Program: Abstracts - Orals, Featured Poster Presentations, and Posters
Session: SUN 257-280-Disorders of Vitamin D Metabolism & Action
Sunday, June 16, 2013: 1:45 PM-3:45 PM
Expo Halls ABC (Moscone Center)

Poster Board SUN-263
Yuval Eisenberg*1, Arfana Akbar2, Buvana Manickam3, Hiba Mohiuddin1, Subhash C Kukreja4 and Elena Barengolts5
1University of Illinois at Chicago, College of Medicine, Chicago, IL, 2Jesse Brown VAMC, Chicago, IL, 3University of Illinois, Chicago, Chicago, IL, 4Univ of Illlinois, Chicago, IL, 5University of Illinois College of Medicine, Chicago, IL
Objective:To assess broader applicability of results of ongoing randomized clinical trial (RCT) of vitamin D supplementation in prediabetes by comparing African American men (AAM) excluded to those included, along with determination of the trial’s effectiveness vs efficacy continuum.

Methods: We performed retrospective chart review to compare subjects excluded (OUT) to those included (IN) in RCT. The main inclusion criteria were hemoglobin A1C (A1C) 5.7-6.9%, body mass index (BMI) 28-39kg/m2, 25-hydroxyvitamin D (25OHD) 5-29ng/ml, and the main exclusions were known T2DM, and serious disease that may interfere with participation or increase risk of side effects. Evaluation of effectiveness vs efficacy of the trial was performed using Pragmatic-Explanatory Contiuum Indicator Summary (PRECIS)1 tool completion for all 10 domains on a 10 point scale, by 16 endocrinology section members after discussion of the trial methodology. Scores near 0 favor efficacy research (i.e. ideal environment) while scores near 10 favor effectiveness research (i.e. practical setting)2.

Results: Subjects (n=356) had the same demographics (mean [SD]): AAM, Age 59[10] years. The OUT (n=178) vs IN (n=178) group had lower A1C (%) 5.8[0.5] vs 6.1[0.2], p<0.01. The level of 25OHD was similar (ng/ml) 15.2[5.5] vs 14.3[5.1], p=0.88.  There was significant difference for LDL(mg/dl) 97.3 [31.2] vs 111.9 [27], HDL (mg/dl) 51.3[13.9] vs 44.6[10.1], and Charlson Index3 2.8[1.6] vs 2.2[1.13] for OUT and IN groups respectively.  There were no differences for other measures: eGFR, cholesterol, triglycerides, proportion of HTN, DJD, CVD (including MI, stroke, PVD, and CHF), cancer (all combined), and psychiatric problems (including PTSD, depression, schizophrenia, and substance abuse). Subgroup analysis of subjects with A1C 5.7-6.9% (OUT n=105, IN n=178) showed significantly more cancer and less psychiatric disease and thiazide diuretic use for OUT vs IN.  PRECIS data for all 16 participants (mean [SD]) was 7.7[0.67].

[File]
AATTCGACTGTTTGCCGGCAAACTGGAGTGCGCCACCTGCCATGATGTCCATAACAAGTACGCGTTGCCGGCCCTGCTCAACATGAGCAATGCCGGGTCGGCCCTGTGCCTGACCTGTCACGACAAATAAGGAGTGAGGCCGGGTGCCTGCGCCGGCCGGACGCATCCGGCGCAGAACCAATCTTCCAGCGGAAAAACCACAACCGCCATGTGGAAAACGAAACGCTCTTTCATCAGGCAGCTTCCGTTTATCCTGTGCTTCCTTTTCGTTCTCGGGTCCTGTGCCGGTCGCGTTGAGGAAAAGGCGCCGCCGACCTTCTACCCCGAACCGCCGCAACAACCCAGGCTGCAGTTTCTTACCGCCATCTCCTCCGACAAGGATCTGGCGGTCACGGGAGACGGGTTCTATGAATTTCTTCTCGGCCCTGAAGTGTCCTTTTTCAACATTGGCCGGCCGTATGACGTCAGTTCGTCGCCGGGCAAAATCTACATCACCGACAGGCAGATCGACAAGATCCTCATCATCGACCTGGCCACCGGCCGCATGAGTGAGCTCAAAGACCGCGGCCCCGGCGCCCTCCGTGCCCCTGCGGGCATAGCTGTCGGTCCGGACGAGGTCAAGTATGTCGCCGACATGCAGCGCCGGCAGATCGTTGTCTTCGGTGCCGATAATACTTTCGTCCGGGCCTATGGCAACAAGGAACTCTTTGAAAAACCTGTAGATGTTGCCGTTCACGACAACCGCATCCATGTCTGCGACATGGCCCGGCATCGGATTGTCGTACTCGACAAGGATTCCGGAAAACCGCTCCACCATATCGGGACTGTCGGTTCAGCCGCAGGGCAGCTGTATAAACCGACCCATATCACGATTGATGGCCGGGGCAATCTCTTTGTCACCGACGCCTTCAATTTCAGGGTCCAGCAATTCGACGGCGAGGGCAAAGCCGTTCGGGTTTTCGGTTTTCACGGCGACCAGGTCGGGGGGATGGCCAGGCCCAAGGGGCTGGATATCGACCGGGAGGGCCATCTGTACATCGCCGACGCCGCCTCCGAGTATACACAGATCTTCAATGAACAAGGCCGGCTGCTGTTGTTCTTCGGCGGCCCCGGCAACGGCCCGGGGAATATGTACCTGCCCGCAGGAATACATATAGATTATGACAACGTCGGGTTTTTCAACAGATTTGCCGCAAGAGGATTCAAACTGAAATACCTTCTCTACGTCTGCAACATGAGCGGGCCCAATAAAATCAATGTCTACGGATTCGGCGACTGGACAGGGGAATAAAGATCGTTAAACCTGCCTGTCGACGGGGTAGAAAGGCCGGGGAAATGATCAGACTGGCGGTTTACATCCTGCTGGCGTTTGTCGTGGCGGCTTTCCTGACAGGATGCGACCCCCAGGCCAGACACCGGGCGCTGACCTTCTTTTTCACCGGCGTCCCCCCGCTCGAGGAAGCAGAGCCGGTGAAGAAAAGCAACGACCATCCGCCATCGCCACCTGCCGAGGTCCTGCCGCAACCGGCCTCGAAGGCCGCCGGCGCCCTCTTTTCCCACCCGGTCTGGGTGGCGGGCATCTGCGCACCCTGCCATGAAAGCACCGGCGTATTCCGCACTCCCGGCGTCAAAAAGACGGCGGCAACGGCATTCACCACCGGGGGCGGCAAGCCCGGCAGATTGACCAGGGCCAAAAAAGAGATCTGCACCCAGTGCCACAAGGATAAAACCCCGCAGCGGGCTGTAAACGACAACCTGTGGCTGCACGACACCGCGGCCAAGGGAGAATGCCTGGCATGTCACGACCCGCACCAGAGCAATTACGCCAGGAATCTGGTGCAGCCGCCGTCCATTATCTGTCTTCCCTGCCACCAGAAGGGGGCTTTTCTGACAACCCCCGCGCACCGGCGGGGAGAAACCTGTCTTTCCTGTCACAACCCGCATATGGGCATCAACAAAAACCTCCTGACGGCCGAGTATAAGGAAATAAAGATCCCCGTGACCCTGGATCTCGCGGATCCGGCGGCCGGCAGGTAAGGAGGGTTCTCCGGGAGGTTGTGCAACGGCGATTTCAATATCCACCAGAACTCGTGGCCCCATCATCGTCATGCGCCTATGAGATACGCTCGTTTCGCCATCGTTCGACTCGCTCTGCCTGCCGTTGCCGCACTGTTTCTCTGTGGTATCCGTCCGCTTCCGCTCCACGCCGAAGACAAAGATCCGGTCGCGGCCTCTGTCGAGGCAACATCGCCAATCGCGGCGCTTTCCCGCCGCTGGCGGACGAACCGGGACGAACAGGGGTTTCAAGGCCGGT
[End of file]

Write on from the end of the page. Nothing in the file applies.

Discussion:Our analysis shows that RCT, an accepted gold standard for evidence-based advice, has clinically relevant limitations. Although the notion exists that RCT involves highly selected patients, the comparison of included and excluded subjects is rarely done or reported in the literature. RCT vary in their pragmatism which is important for physicians to understand regarding limitations of generalizing results to patients seen in clinical practice.

Conclusion: Patients included and excluded from this RCT differ by several important clinical characteristics. Advice based on the evidence from this RCT may not be applicable to all patients with the same demographics and disease seen in a clinical practice, although study design favors pragmatic applicability.

(1) Thorpe et al., A pragmatic–explanatory continuum indicator summary(PRECIS): a tool to help trial designers, J Clin Epidemiol 2009, 62(5):464–475.(2) Bratton et al., The value of the pragmatic-explanatorycontinuum indicator summary wheel in anongoing study: the bullous pemphigoid steroidsand tetracyclines study, Trials 2012, 13:50. (3) Charlson et al., A new method of classifying prognostic comorbidity in longitudinal studies: development and validation. J Chronic Dis. 1987;40(5):373-83.

Nothing to Disclose: YE, AA, BM, HM, SCK, EB

*Please take note of The Endocrine Society's News Embargo Policy at

Sources of Research Support: This work was supported in part by Merit Review grant from the Department of Veterans Affairs awarded to EB and NIH grant # UL1RR029879 awarded to CCTS at UIC.